From time to time, School of Chemistry staff and students will make the news! Below are excerpts from, and links to, recent news stories and articles about the School of Chemistry from print and electronic media.
2014 Selby Research Award to Lars GoerigkTuesday, 22 July 2014 - 2:30pm
The School of Chemistry congratulates ARC DECRA Fellow, Dr Lars Goerigk who is receipient of the 2014 Selby Research Award for his research program entitled, “Quantum-chemical optimization of DNA structures and related compounds”. See http://www.chemistry.unimelb.edu.au/dr-lars-goerigk
Marine Corrosion & Fouling Conference poster prizeFriday, 18 July 2014 - 9:00pm
Congratulations to Jaimys Arnott from the Lamb group who won the top award for a poster presentation at the 50th Anniversary "International Congress on Marine Corrosion and Fouling" held in Singapore. This continues a winning streak for the group having picked up the same prize a couple of years earlier at the previous convention held in Seattle.
Chancellor’s Prize to Chemistry PhD studentFriday, 11 July 2014 - 8:30am
The School of Chemisty congratulates Brandon MacDonald who has been awarded a Chancellor's Prize for Excellence in the PhD thesis for 2013. Brandon completed his PhD, entited "Solution Processed CdTe Nanocrystal Solar Cells”, under the supervision of Prof. Paul Mulvaney in the Nanoscience laboratory and Dr Jacek Jasieniak at the CSIRO, a former winner (2007). Brandon published 6 papers in high quality journals on the fabrication of a new form of photovoltaic device, which exhibited up to 10.4% energy conversion efficiency. The concepts were patented by CSIRO and the University of Melbourne. After completion of his PhD, Brandon joined QD Vision, a Boston start-up company developing quantum dot LED displays. There were 590 PhDs completed in 2013 and the prizes are awarded according to faculty groupings. Further information on the prize and a list of past winners can be found on the MSGR website.
Donnelly & Paterson research featured in Angew. Chem.Tuesday, 1 July 2014 - 3:45pm
Research by Dr Brett Paterson and Dr Paul Donnelly has been published in Angewandte Chemie. The team, in collaboration with Christoph Hagemeyer and Karen Alt from Baker IDI Institute, used enzyme-mediated bioconjugation for the site-specific incorporation of a radioactive metal complex into an antibody that is selective for activated platelets. The new immunoconjugates were radiolabeled with the positron-emitting isotope Cu-64 and were used for diagnostic imaging of carotid artery thrombosis using positron emission tomography. For more information see http://onlinelibrary.wiley.com/doi/10.1002/anie.201402613/abstract
Gavin Reid - new Professor of Bioanalytical ChemistryMonday, 30 June 2014 - 3:00pm
Professor Gavin E. Reid this week joined the School of Chemistry and is establishing his laboratories at the Bio21 Institute. Gavin joins us from Michigan State University (MSU) and has a joint appointment with Department of Biochemistry & Molecular Biology. Over the past 25 years, Gavin has held a variety of technical research positions and academic appointments in Australia and the USA. He then obtained a PhD in Chemistry in 2000 from the University of Melbourne, under the joint supervision of Prof. R. O’Hair and Prof. R. Simpson. From 2000-2002, he carried out post-doctoral research with Prof. S. McLuckey at Purdue University, prior to establishing his independent research career as an Assistant Member at the Ludwig Institute for Cancer Research. He then moved to MSU in 2004 as an Assistant Professor, where he was promoted to Associate Professor with tenure in 2009. Research in the Reid laboratory at MSU was broadly focused on: (i) the development of novel chemical, bio-analytical and mass spectrometry based methods and instrumentation for proteome and lipidome analysis; and (ii) the application of these strategies to identify biomarkers for the onset and progression of disease.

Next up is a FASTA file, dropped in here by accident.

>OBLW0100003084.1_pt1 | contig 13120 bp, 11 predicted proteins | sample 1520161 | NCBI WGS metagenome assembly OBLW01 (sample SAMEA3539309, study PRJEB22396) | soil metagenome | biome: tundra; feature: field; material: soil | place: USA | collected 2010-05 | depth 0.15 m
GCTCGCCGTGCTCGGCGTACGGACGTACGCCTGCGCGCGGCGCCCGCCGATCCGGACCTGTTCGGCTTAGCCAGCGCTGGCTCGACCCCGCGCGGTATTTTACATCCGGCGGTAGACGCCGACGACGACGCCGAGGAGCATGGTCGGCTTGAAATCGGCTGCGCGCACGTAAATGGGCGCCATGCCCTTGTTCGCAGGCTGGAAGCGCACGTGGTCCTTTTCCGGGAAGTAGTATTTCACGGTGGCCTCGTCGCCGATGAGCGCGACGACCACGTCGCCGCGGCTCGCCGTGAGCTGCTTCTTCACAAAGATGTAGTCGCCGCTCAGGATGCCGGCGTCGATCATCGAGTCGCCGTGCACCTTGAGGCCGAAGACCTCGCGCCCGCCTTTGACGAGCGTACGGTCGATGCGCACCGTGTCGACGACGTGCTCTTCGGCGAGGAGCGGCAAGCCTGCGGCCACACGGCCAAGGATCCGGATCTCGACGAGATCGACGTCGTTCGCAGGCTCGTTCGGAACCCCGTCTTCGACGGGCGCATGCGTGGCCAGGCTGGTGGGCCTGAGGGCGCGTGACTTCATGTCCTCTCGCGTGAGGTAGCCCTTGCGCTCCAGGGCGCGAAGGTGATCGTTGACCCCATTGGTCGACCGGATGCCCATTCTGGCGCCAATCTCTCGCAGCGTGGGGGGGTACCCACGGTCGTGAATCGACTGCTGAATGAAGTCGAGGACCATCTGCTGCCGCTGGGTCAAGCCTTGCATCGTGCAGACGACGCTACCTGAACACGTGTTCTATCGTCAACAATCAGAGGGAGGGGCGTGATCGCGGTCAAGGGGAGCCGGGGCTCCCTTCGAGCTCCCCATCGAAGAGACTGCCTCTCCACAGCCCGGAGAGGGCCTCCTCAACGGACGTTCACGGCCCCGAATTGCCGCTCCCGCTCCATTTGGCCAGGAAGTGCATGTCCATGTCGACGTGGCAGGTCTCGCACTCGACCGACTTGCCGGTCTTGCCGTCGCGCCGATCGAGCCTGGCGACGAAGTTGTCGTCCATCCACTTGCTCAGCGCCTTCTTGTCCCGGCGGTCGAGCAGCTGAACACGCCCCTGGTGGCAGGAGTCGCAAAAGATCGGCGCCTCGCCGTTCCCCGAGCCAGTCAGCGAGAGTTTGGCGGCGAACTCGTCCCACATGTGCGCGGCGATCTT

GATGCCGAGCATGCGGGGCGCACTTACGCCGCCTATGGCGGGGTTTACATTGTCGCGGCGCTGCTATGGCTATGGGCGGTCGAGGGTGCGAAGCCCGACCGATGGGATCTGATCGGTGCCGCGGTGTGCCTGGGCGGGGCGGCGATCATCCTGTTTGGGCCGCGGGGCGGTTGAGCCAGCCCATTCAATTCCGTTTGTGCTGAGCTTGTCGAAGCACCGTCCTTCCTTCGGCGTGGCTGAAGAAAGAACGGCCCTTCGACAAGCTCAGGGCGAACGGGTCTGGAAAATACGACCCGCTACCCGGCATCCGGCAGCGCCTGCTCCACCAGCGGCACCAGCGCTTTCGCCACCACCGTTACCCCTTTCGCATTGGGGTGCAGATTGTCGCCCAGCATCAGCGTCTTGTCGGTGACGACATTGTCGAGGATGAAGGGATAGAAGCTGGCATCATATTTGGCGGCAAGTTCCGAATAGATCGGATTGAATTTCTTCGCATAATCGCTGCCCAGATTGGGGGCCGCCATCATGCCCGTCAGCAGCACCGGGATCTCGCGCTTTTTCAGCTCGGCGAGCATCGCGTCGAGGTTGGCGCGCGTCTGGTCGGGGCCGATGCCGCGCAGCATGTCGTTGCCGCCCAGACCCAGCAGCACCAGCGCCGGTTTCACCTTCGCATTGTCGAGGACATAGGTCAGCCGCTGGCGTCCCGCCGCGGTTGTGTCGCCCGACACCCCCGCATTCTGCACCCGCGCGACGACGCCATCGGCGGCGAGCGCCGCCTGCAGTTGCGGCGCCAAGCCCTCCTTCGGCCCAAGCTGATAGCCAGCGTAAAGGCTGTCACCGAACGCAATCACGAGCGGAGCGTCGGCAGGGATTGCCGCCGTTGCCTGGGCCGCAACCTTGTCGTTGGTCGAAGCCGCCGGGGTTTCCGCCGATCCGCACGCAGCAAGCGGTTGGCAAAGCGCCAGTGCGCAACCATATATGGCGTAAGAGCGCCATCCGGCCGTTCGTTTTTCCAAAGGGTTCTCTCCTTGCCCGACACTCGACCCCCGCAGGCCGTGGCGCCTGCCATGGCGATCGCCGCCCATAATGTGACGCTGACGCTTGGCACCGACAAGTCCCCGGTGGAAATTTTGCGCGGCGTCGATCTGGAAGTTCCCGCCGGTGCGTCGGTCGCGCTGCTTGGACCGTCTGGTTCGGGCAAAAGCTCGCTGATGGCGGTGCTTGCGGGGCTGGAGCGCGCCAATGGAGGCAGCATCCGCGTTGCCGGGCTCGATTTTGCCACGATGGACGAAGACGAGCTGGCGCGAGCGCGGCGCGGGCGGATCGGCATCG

Crystallography exhibition to open in late JulyMonday, 23 June 2014 - 3:15pm
Reflections: tales from within the crystal
Crystallography exhibition, Ground Floor, School of Chemistry from Saturday 26th July 2014
Crystals have long captivated humankind, from ancient healing remedies and myth and legend, to modern fashion trends and industrial applications.
Scientific interest in crystals was piqued over 400 years ago by Johann Kepler who detailed the beautiful symmetry of ice crystals. By the 20th century, scientists discovered that X-rays could be used to determine the arrangement of the atoms which comprise the crystal, creating the field of Crystallography.
This exhibition celebrates the International Year of Crystallography bringing together crystal specimens, models and instruments used throughout history to solve the mysteries that lie within the crystal.
For more information about the Chemistry Cultural Collection visit:http://www.museum.chemistry.unimelb.edu.au
Image description: Crystal axis models, wire on wooden base, 19th century (Chemistry Cultural Collection item CH19.d)
IRRTF grant awards to Chemistry staffThursday, 12 June 2014 - 9:15pm
Congratulations to Professor Carl Schiesser and Assoc. Professor Michelle Gee who were successful in obtaining International Research & Research Training Fund (IRRTF) grants from the University. Carl's award is to build a “Selenium (Redox) Therapeutics” network involving Brazil, Italy, Denmark and Melbourne; and Michelle's is for an "International Research Network for Development of Antibiotic Peptides" with institutions in Australia, India and Germany.
AINSE Postgraduate Research Award to Michele VonciWednesday, 11 June 2014 - 2:00pm
Congratulations to Michelle Vonci, PhD student from the Boskovic lab, who has been successful in receiving an AINSE Postgraduate Research Award.
ACS Petroleum Research Fund Grant to Mark RizzacasaTuesday, 10 June 2014 - 5:30pm
Congratulations to Professor Mark Rizzacasa who was successful in obtaining an American Chemical Society (ACS) Petroleum Research Fund grant entitled "Catalytic Asymmetric Hydration of Alkenes with Chiral cis-beta Metallosalen Complexes”.
Dean’s Awards for Excellence to Chemistry StaffWednesday, 4 June 2014 - 10:30pm